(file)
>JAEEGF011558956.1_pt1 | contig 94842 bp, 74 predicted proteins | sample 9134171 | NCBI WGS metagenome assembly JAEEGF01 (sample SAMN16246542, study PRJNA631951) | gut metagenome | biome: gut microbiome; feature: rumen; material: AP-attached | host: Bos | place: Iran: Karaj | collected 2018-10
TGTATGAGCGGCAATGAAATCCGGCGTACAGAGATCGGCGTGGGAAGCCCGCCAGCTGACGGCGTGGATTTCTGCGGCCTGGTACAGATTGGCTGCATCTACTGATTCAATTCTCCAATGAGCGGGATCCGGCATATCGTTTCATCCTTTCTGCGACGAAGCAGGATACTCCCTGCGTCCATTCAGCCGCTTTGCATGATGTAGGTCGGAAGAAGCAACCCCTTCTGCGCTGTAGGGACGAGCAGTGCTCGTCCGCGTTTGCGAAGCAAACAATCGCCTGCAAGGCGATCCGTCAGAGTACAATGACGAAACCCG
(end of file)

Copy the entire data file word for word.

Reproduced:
>JAEEGF011558956.1_pt1 | contig 94842 bp, 74 predicted proteins | sample 9134171 | NCBI WGS metagenome assembly JAEEGF01 (sample SAMN16246542, study PRJNA631951) | gut metagenome | biome: gut microbiome; feature: rumen; material: AP-attached | host: Bos | place: Iran: Karaj | collected 2018-10
TGTATGAGCGGCAATGAAATCCGGCGTACAGAGATCGGCGTGGGAAGCCCGCCAGCTGACGGCGTGGATTTCTGCGGCCTGGTACAGATTGGCTGCATCTACTGATTCAATTCTCCAATGAGCGGGATCCGGCATATCGTTTCATCCTTTCTGCGACGAAGCAGGATACTCCCTGCGTCCATTCAGCCGCTTTGCATGATGTAGGTCGGAAGAAGCAACCCCTTCTGCGCTGTAGGGACGAGCAGTGCTCGTCCGCGTTTGCGAAGCAAACAATCGCCTGCAAGGCGATCCGTCAGAGTACAATGACGAAACCCG